I was in France for the 4th of July. We were staying with a group of friends and family outside the town of Fiox where my friend Isa grew up. Rightly so, we hosted a 4th of July party for Isa’s French family and friends. We had all the usual fare—chips, hot dogs, hamburgers, potato salad, steamed mussels, and even s’mores. They don’t have graham crackers in France so we had to use butter-sugar cookies. I can tell you that s’mores are even better with butter-sugar cookies.

At some point in the evening, Isa decided that we had to sing the National Anthem for her French friends. I told her that I had no problem with that, but that it seemed a little unusual and that she should tell the French that this wasn’t part of our usual tradition. “We eat greasy food and blow things up,” I said. “We don’t normally sing, and they should know the proper traditions.” I was sort of kidding, but also a little bit serious. In thirty years I have never sung the National Anthem at a 4th of July party.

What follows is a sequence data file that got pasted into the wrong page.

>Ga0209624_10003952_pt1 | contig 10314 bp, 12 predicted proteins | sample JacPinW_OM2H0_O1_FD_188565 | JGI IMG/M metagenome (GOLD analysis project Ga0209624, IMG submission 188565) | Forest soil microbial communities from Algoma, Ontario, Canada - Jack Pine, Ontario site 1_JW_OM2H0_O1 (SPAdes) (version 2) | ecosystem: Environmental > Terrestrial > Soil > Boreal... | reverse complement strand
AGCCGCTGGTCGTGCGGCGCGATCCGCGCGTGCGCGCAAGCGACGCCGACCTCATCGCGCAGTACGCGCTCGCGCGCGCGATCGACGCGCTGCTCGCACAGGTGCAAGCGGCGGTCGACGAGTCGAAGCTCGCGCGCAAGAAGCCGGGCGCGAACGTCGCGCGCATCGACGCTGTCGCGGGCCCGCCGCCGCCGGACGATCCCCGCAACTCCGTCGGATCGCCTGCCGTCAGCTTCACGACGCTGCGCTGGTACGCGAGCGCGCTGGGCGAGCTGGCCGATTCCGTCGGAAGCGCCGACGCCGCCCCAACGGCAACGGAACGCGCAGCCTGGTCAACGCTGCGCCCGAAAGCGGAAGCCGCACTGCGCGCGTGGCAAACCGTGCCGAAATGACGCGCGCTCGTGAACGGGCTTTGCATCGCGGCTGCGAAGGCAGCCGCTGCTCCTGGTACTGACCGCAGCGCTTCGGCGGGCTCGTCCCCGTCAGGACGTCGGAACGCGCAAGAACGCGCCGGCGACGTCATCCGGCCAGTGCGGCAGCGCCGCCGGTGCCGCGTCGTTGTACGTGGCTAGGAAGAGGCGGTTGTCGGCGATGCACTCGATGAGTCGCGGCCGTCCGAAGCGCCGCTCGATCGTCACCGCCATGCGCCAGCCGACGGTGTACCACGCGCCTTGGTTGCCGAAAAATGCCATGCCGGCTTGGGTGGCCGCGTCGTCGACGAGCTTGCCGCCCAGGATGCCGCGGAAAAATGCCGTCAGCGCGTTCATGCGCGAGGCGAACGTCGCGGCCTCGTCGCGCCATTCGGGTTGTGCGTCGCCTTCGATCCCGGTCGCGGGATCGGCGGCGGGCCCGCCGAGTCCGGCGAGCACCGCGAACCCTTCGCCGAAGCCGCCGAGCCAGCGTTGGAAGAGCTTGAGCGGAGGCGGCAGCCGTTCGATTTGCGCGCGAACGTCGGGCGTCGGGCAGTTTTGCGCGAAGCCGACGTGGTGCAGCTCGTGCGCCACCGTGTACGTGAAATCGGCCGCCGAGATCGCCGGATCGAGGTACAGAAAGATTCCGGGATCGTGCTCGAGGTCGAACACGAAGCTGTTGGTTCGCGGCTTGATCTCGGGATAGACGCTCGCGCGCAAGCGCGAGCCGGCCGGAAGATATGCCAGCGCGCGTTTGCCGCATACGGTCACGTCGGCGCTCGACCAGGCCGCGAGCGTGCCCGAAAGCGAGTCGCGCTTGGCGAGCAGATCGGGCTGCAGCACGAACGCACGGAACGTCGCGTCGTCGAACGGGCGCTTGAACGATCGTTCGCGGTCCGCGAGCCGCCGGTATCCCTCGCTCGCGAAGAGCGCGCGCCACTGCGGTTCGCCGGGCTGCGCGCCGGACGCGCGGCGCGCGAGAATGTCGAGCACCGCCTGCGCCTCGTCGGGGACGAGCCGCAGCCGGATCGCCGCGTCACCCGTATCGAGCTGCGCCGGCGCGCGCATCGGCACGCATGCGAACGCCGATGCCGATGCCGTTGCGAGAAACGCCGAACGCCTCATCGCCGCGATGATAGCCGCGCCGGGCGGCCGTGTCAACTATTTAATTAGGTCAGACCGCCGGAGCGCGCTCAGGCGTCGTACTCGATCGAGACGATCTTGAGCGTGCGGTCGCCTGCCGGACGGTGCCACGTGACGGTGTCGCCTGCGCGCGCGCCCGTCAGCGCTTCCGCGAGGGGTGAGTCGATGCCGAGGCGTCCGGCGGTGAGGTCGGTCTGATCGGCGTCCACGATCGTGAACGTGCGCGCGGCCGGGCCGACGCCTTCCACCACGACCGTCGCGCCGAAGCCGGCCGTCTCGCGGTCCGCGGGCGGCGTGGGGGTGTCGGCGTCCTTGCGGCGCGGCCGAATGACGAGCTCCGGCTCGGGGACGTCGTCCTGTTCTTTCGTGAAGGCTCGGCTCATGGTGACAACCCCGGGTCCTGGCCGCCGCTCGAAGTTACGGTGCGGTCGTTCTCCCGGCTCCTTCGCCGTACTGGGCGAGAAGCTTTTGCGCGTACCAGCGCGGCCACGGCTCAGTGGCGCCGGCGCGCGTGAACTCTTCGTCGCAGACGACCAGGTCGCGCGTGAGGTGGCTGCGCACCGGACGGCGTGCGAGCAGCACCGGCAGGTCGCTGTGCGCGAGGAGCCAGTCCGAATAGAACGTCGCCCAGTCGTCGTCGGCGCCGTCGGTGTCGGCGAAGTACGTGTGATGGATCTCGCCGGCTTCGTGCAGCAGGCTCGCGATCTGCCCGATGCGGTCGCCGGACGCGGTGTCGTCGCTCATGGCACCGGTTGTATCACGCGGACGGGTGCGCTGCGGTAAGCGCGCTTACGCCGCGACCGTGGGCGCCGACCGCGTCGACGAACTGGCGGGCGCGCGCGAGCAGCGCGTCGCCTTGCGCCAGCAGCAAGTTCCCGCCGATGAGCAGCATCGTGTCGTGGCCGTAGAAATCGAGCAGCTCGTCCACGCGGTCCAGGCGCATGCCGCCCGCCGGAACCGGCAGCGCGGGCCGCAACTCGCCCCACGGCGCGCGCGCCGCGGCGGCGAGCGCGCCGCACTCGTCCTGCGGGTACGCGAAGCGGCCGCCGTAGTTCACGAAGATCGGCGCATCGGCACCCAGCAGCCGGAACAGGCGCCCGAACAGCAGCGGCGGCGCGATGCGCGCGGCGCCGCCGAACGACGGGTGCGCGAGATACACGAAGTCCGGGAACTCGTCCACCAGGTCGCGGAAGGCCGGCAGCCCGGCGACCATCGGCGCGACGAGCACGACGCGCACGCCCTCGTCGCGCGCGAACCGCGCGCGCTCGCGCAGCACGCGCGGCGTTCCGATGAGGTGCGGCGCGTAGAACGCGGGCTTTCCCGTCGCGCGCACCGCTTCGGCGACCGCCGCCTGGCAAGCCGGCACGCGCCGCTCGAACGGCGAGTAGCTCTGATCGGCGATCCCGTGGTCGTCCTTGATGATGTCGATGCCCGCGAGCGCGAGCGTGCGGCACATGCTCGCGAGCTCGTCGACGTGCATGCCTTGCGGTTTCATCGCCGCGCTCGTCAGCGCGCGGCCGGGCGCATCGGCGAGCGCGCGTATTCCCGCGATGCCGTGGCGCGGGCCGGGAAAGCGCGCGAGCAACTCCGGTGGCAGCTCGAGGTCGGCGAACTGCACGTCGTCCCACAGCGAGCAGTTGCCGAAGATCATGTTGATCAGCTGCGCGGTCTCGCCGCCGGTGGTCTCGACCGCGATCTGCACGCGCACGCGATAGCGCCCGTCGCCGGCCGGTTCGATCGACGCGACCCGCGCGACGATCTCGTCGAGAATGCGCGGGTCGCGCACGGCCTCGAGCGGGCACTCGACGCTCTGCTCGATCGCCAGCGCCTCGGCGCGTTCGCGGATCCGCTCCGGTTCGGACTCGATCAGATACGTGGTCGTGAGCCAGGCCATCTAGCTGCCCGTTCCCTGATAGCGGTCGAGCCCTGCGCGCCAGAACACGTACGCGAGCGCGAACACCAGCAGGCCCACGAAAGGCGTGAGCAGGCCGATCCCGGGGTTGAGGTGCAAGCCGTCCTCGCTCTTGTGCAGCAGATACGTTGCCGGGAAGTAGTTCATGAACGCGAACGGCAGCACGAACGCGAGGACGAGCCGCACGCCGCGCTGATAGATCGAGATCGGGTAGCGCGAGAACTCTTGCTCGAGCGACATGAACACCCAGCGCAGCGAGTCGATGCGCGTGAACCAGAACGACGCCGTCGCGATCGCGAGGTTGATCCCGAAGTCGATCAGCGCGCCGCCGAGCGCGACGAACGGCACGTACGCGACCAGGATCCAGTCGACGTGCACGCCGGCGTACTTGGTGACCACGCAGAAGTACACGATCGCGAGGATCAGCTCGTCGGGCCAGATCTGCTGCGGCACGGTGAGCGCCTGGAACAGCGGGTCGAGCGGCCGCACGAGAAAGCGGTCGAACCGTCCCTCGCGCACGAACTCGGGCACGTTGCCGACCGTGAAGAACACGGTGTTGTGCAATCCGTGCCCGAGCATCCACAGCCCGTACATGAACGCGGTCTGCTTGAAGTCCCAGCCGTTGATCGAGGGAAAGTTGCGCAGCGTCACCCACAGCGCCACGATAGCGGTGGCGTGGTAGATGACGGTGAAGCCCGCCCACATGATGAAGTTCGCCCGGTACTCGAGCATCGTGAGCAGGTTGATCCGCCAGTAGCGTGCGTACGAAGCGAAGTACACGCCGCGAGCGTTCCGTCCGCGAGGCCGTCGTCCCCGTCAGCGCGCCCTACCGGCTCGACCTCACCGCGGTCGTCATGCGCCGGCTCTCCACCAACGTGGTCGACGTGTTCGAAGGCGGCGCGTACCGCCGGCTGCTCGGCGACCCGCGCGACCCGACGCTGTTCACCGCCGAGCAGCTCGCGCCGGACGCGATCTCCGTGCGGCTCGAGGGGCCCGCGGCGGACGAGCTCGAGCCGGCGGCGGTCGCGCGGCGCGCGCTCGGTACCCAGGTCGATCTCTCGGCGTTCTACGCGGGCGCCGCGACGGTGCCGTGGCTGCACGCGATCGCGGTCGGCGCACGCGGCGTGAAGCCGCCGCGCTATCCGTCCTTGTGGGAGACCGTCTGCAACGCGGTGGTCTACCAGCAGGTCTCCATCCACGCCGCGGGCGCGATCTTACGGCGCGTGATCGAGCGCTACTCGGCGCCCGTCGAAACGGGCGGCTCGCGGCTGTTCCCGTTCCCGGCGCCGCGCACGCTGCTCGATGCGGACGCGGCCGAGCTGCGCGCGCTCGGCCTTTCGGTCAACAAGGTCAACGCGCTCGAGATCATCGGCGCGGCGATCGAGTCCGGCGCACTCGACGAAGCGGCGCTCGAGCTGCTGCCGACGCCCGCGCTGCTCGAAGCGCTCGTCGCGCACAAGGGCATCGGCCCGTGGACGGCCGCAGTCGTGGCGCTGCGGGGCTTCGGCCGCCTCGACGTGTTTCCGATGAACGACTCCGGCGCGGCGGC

And then we sang, and quite frankly I was a bit moved. So moved that I think it should become part of my 4th of July tradition. It was a good reminder about just what we were celebrating.